well imitated

imitate

[im-i-teyt]
verb (used with object), imitated, imitating.
1.
to follow or endeavor to follow as a model or example: to imitate an author's style; to imitate an older brother.
2.
to mimic; impersonate: The students imitated the teacher behind her back.
3.
to make a copy of; reproduce closely.
4.
to have or assume the appearance of; simulate; resemble.

Origin:
1525–35; < Latin imitātus past participle of imitārī to copy, presumably a frequentative akin to the base of imāgō image

imitator, noun
nonimitating, adjective
overimitate, verb (used with object), overimitated, overimitating.
preimitate, verb (used with object), preimitated, preimitating.
unimitated, adjective
unimitating, adjective
well-imitated, adjective


2. ape, mock. 3. Imitate, copy, duplicate, reproduce all mean to follow or try to follow an example or pattern. Imitate is the general word for the idea: to imitate someone's handwriting, behavior. To copy is to make a fairly exact imitation of an original creation: to copy a sentence, a dress, a picture. To duplicate is to produce something that exactly resembles or corresponds to something else; both may be originals: to duplicate the terms of two contracts. To reproduce is to make a likeness or reconstruction of an original: to reproduce a 16th-century theater.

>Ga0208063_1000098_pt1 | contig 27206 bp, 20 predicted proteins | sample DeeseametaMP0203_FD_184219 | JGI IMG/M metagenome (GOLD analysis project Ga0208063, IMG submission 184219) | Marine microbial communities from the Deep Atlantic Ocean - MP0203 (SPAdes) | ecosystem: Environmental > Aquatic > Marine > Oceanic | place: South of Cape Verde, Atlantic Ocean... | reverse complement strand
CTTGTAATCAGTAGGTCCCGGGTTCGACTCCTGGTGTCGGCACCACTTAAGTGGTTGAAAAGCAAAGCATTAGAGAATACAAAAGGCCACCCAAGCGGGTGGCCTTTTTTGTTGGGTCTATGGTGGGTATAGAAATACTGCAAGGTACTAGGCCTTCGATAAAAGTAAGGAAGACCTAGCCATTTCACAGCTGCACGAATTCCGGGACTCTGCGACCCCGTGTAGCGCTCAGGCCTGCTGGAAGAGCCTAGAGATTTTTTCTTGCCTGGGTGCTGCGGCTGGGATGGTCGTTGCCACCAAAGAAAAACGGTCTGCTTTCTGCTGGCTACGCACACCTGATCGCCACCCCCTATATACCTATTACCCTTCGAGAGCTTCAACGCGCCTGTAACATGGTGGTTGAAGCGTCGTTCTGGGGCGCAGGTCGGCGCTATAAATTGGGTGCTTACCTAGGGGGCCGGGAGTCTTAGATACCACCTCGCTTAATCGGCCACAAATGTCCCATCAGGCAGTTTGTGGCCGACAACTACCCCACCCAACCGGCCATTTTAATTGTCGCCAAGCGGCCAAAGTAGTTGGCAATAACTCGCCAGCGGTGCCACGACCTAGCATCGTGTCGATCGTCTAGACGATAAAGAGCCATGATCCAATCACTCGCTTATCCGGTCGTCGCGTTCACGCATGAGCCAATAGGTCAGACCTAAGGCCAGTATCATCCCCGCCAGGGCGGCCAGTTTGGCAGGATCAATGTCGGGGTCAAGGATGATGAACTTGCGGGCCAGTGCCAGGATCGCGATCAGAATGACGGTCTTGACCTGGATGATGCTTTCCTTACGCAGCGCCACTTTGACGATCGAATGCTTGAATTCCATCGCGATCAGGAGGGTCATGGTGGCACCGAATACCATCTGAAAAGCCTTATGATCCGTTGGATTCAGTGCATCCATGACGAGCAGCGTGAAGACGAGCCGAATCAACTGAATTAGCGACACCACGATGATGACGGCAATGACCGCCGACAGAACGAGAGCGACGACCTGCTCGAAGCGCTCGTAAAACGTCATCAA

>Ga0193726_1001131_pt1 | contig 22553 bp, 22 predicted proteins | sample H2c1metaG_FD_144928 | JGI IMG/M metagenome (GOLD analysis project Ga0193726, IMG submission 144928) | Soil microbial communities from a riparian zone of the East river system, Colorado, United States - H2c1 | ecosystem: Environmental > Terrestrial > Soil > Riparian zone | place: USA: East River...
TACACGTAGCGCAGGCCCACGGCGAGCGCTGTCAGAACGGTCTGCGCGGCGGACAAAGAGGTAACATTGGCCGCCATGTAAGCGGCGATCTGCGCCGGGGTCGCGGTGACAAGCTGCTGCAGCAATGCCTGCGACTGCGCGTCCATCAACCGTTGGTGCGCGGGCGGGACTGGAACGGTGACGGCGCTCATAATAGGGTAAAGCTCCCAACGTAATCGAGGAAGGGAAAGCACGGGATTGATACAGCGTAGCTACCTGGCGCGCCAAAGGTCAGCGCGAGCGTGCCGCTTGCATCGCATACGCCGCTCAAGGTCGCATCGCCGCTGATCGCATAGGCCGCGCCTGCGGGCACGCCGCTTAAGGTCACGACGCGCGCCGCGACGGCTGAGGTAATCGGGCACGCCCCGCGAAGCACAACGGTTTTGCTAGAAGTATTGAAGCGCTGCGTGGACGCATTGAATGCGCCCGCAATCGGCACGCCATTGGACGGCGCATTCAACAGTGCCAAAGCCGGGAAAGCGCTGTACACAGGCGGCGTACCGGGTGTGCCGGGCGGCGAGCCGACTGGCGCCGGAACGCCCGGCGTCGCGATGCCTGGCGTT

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Based on the Random House Dictionary, © Random House, Inc. 2014.
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World English Dictionary
imitate (ˈɪmɪˌteɪt)
 
vb
1.  to try to follow the manner, style, character, etc, of or take as a model: many writers imitated the language of Shakespeare
2.  to pretend to be or to impersonate, esp for humour; mimic
3.  to make a copy or reproduction of; duplicate; counterfeit
4.  to make or be like; resemble or simulate: her achievements in politics imitated her earlier successes in business
 
[C16: from Latin imitārī; see image]
 
'imitable
 
adj
 
imita'bility
 
n
 
'imitableness
 
n
 
'imitator
 
n

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